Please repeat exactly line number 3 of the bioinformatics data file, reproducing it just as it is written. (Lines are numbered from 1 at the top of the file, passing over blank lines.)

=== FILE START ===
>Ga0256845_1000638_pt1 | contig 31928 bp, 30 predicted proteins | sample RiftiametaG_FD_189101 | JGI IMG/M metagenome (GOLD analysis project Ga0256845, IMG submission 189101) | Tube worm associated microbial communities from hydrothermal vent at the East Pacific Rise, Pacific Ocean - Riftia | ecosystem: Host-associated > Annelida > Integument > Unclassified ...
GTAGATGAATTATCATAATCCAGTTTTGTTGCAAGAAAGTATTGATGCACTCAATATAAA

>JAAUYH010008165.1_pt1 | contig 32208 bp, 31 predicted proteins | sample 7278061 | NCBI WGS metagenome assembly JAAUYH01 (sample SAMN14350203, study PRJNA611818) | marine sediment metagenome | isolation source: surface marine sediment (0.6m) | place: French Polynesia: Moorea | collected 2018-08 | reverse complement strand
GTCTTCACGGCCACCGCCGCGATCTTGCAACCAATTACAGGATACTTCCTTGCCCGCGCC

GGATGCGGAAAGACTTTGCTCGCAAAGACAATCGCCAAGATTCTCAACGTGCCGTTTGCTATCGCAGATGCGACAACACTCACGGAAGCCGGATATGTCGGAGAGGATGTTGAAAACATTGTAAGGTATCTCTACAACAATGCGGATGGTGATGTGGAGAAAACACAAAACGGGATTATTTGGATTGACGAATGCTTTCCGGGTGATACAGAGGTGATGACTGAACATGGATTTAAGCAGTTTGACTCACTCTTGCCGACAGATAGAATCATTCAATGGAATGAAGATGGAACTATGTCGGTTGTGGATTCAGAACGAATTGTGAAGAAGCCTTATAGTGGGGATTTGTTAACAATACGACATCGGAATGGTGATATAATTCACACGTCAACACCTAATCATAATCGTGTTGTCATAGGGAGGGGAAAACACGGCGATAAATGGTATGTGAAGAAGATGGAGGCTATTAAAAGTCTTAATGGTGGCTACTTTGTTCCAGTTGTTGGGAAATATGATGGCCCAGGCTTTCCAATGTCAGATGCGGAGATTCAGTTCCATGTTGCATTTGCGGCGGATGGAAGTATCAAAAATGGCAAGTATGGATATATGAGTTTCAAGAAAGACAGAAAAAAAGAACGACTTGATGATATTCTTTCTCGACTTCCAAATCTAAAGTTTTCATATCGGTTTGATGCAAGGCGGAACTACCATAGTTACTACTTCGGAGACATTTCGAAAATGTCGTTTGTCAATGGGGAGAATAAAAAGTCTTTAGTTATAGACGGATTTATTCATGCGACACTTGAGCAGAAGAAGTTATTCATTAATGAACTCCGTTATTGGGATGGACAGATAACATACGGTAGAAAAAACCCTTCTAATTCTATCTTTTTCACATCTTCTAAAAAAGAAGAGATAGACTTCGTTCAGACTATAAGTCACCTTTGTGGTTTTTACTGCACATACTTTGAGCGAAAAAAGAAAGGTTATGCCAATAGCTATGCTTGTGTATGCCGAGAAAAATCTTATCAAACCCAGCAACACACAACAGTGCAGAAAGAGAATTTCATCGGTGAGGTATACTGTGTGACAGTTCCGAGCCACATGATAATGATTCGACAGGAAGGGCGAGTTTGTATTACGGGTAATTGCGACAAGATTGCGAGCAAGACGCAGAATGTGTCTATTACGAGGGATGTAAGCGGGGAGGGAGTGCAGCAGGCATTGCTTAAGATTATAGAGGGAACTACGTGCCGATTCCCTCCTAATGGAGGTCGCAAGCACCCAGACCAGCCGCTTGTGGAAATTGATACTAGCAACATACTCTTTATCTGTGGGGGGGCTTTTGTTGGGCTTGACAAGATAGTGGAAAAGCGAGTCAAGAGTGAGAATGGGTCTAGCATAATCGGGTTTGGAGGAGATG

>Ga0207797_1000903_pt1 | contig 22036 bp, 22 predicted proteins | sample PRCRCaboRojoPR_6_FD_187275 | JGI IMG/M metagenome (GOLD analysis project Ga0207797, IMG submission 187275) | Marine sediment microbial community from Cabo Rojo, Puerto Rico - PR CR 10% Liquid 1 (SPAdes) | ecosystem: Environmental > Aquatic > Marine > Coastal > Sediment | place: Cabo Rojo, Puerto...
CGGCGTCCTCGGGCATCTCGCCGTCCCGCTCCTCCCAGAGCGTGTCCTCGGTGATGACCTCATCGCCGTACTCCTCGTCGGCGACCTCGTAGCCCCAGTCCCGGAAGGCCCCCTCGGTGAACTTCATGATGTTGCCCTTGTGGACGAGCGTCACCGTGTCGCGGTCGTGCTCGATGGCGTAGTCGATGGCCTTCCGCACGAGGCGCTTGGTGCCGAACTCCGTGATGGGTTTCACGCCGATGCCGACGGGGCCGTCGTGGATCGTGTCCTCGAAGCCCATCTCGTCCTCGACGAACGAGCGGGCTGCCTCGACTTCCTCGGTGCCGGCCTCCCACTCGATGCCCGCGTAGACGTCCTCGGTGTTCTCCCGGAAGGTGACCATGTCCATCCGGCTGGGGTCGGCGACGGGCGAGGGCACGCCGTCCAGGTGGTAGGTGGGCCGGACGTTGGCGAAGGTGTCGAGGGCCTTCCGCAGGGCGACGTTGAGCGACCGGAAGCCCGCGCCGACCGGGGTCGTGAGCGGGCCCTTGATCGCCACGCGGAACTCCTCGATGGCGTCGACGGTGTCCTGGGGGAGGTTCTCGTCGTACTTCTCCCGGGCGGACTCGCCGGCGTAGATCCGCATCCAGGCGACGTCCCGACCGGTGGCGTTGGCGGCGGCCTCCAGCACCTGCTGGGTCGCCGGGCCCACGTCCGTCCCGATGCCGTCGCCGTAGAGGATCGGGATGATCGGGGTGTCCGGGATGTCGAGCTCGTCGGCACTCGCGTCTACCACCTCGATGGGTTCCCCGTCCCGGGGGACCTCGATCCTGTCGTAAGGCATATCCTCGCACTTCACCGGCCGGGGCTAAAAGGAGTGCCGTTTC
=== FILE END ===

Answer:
>JAAUYH010008165.1_pt1 | contig 32208 bp, 31 predicted proteins | sample 7278061 | NCBI WGS metagenome assembly JAAUYH01 (sample SAMN14350203, study PRJNA611818) | marine sediment metagenome | isolation source: surface marine sediment (0.6m) | place: French Polynesia: Moorea | collected 2018-08 | reverse complement strand